Conservation Agriculture for Food Security in the Philippines

Degraded landscapes are expanding annually in Southeast Asia. In the Philippines, it is estimated that approximately 36 million people live on less than $2 a day. Rural poverty in upland communities increases pressure on natural resources like forest, soil and water. These are the last “capital” for the poor and they are rapidly diminishing due to non-sustainable management. Such practices reduce agricultural productivity, which in turn heightens food insecurity and exacerbates poverty.


Conservation Agriculture Research Managed Experiments (Photo by: Manuel Reyes)

 

Principles of Conservation Agriculture

  • Minimal soil disturbance
  • Continuous mulching
  • Diverse species rotations

There are some promising sustainable agriculture practices in Southeast Asia. SANREM in 1994 started developing solutions for arresting soil and water degradation concentrating research in Lantapan, a small farming community in the Philippines. In 1996, the World Agroforestry Centre (ICRAF) and the Agencia Española Cooperacion Internacionale (AECI) supported the evolution of the Landcare movement in Claveria, Misamis Oriental. This expanded to other municipalities and provinces in Mindanao and the Visayas, involving more than 10,000 Landcare farmers who are practicing conservation farming, like establishment of natural vegetative filter strips (NVS) along the contour and agroforestry technologies to control soil erosion. The Landcare Foundation of the Philippines, Inc. (LFPI) facilitates the formation and continuation of Landcare groups in many areas in southern Philippines.

Conservation Agriculture Production Systems (CAPS) are tailor-fitted approaches for successful adoption and implementation of CA to specific locations. This research will show that CA principles and practice of minimal soil disturbance, continuous mulching and diverse species rotations, constitute the best “tool box” to create sustainable permanent cropping systems for annual crop production under wet tropical conditions. These reverse soil degradation, increase crop yield and profits and reduce the labor burden on women.

Project Goal

To promote Conservation Agriculture as a technologically-feasible, economically-viable, environmentally-sustainable and gender-responsive production system that will contribute to food security of small farm communities in the Philippines.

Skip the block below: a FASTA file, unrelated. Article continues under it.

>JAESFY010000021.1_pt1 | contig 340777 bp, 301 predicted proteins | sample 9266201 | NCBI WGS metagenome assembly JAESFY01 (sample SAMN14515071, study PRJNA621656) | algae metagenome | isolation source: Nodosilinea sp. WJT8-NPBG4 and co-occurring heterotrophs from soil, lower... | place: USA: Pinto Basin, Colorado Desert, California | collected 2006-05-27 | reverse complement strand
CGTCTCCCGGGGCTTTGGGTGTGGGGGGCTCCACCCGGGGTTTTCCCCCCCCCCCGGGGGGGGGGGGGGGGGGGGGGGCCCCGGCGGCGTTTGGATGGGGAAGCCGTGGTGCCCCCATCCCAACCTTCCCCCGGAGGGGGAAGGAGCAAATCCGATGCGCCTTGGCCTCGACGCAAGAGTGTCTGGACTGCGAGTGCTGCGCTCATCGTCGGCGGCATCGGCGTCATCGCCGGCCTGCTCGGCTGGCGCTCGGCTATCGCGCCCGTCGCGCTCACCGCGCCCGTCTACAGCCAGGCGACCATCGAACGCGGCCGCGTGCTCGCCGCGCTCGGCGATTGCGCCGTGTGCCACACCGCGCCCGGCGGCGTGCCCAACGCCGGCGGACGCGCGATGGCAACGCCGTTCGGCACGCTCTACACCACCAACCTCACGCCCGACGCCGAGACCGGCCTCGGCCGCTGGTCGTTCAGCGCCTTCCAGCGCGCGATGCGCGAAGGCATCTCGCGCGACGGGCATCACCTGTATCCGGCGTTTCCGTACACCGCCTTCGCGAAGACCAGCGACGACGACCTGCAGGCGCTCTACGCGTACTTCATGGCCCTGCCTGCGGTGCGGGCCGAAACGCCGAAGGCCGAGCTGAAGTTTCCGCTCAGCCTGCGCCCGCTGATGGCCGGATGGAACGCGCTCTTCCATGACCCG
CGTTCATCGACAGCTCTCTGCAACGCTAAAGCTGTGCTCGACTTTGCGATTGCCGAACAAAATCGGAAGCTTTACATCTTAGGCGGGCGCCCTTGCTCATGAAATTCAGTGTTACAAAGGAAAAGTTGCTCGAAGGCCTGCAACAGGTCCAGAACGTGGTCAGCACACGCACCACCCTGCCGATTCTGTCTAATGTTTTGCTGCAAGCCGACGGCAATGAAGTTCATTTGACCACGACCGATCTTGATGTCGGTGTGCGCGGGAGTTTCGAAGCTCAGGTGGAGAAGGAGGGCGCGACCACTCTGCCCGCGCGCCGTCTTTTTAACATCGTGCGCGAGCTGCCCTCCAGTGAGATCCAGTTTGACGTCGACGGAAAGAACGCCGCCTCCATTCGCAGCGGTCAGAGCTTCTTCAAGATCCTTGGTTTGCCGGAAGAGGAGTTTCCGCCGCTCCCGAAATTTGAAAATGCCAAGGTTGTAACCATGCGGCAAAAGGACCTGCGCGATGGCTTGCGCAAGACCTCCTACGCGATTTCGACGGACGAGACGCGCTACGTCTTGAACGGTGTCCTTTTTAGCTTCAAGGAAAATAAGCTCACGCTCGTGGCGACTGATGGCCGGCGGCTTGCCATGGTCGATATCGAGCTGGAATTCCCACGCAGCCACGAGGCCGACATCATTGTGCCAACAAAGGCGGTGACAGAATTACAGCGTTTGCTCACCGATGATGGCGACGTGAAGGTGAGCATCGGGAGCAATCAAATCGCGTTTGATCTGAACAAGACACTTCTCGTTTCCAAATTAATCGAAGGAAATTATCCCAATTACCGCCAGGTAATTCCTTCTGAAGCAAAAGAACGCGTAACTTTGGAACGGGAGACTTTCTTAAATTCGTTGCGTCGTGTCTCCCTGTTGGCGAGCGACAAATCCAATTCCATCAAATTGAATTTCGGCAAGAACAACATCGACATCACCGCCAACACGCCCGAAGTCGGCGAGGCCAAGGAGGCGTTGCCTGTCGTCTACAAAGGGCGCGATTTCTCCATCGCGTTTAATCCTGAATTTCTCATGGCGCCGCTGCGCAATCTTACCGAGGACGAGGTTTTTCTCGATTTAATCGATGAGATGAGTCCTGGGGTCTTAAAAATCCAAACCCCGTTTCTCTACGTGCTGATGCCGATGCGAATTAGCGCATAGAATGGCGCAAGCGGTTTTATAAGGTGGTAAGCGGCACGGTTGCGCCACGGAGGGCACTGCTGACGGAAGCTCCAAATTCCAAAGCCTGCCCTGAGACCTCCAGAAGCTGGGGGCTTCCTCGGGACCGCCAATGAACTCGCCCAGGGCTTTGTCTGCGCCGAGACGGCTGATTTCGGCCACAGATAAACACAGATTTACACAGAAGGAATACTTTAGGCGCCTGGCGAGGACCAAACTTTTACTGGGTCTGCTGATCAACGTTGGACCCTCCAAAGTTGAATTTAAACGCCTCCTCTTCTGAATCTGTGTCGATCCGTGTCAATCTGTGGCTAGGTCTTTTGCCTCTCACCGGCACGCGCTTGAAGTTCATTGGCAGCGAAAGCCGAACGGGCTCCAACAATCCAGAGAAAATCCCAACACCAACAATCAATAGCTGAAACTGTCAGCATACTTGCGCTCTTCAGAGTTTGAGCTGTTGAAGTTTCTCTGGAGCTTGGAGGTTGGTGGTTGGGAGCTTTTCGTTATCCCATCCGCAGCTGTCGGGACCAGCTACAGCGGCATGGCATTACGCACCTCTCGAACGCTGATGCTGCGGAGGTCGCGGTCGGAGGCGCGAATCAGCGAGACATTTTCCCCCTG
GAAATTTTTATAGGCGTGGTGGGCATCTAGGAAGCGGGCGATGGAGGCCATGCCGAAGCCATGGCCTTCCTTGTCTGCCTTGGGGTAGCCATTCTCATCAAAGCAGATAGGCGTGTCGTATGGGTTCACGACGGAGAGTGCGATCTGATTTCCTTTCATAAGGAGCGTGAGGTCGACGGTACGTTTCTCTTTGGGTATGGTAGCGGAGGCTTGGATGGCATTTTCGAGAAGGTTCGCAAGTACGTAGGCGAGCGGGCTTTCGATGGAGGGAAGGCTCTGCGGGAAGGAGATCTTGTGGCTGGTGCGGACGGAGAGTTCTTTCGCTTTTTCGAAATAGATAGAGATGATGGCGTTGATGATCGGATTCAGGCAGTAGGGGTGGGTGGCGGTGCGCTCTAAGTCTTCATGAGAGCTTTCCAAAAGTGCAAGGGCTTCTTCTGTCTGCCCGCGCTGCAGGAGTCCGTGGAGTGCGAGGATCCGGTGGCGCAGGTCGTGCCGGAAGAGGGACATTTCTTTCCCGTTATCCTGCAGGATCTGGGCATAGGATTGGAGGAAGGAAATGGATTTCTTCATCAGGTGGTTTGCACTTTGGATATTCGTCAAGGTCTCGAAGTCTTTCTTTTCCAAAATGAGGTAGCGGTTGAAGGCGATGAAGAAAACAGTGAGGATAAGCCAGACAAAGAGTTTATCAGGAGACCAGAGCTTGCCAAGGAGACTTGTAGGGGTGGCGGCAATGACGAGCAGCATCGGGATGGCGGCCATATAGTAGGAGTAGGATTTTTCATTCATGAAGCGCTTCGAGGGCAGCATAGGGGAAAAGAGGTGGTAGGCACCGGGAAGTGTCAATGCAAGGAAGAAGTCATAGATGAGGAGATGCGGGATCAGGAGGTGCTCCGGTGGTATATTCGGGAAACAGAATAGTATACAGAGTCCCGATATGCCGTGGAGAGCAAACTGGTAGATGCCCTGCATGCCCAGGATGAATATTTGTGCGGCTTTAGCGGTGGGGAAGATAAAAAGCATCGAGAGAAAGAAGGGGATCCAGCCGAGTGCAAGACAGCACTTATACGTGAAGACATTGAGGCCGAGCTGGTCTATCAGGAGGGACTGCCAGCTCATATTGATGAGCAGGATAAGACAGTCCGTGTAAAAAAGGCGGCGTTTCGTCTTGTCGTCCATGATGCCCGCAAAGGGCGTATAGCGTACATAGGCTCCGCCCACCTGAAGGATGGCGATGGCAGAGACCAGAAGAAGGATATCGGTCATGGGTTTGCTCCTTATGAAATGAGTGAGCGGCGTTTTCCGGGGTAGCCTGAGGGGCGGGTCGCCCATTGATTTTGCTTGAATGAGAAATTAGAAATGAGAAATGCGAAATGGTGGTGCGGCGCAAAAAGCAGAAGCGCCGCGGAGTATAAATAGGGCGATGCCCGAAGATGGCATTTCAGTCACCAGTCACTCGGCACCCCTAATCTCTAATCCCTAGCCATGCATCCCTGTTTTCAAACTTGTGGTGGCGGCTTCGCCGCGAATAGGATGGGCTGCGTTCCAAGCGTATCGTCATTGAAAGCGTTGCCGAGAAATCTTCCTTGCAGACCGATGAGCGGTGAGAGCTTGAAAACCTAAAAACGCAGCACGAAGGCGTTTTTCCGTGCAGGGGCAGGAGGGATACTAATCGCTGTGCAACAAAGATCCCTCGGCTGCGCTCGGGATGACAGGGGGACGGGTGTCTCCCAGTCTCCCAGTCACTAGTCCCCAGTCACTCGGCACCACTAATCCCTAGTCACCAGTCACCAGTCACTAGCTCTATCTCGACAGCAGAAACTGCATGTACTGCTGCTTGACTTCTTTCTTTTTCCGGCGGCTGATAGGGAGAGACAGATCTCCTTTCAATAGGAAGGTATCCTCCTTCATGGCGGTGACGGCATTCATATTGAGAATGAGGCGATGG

Research Site


Claveria, Misamis Oriental, Philippines

Methodology

CREATE model: ‘Creation-Research-Extension-Action-Teaching-Education’ orthe Creation Diffusion Training Method (Séguy and Bouzinac, 2001)

Two main stages of CREATE Model Implementation

GETS Objectives

  • Gender: Identify gendered limitations and advantages that can promote adoption of CAPS, and determine if CAPS will increase labor burden on women;
  • Economics: Identify field-and-farm-level CAPS that will minimize smallholder costs and risks while maximizing benefits and adoption;
  • Technology network: Quantify the effectiveness of SANREM-supported farmer groups in training knowledge leaders, in being knowledge transmission points, and in facilitating network connections leading to widespread adoption of CAPS; and
  • Soil: Assess soil quality and measure crop yield and biomass from CAPS, and compare them with soil quality and crop yield and biomass from conventional plow-based systems.

Expected Outcomes

  • Decreased labor burdens for women, men, and children;
  • Improved soil quality rapidly;
  • Reduced other production inputs (e.g. machinery wear and tear and fuel costs for tillage);
  • Increased agricultural profitability;
  • Enhanced resilience to climate change (since CAPS can reduce runoff);
  • Increased residual moisture, minimizing drought during extreme weather events; and
  • Reduced soil erosion to natural levels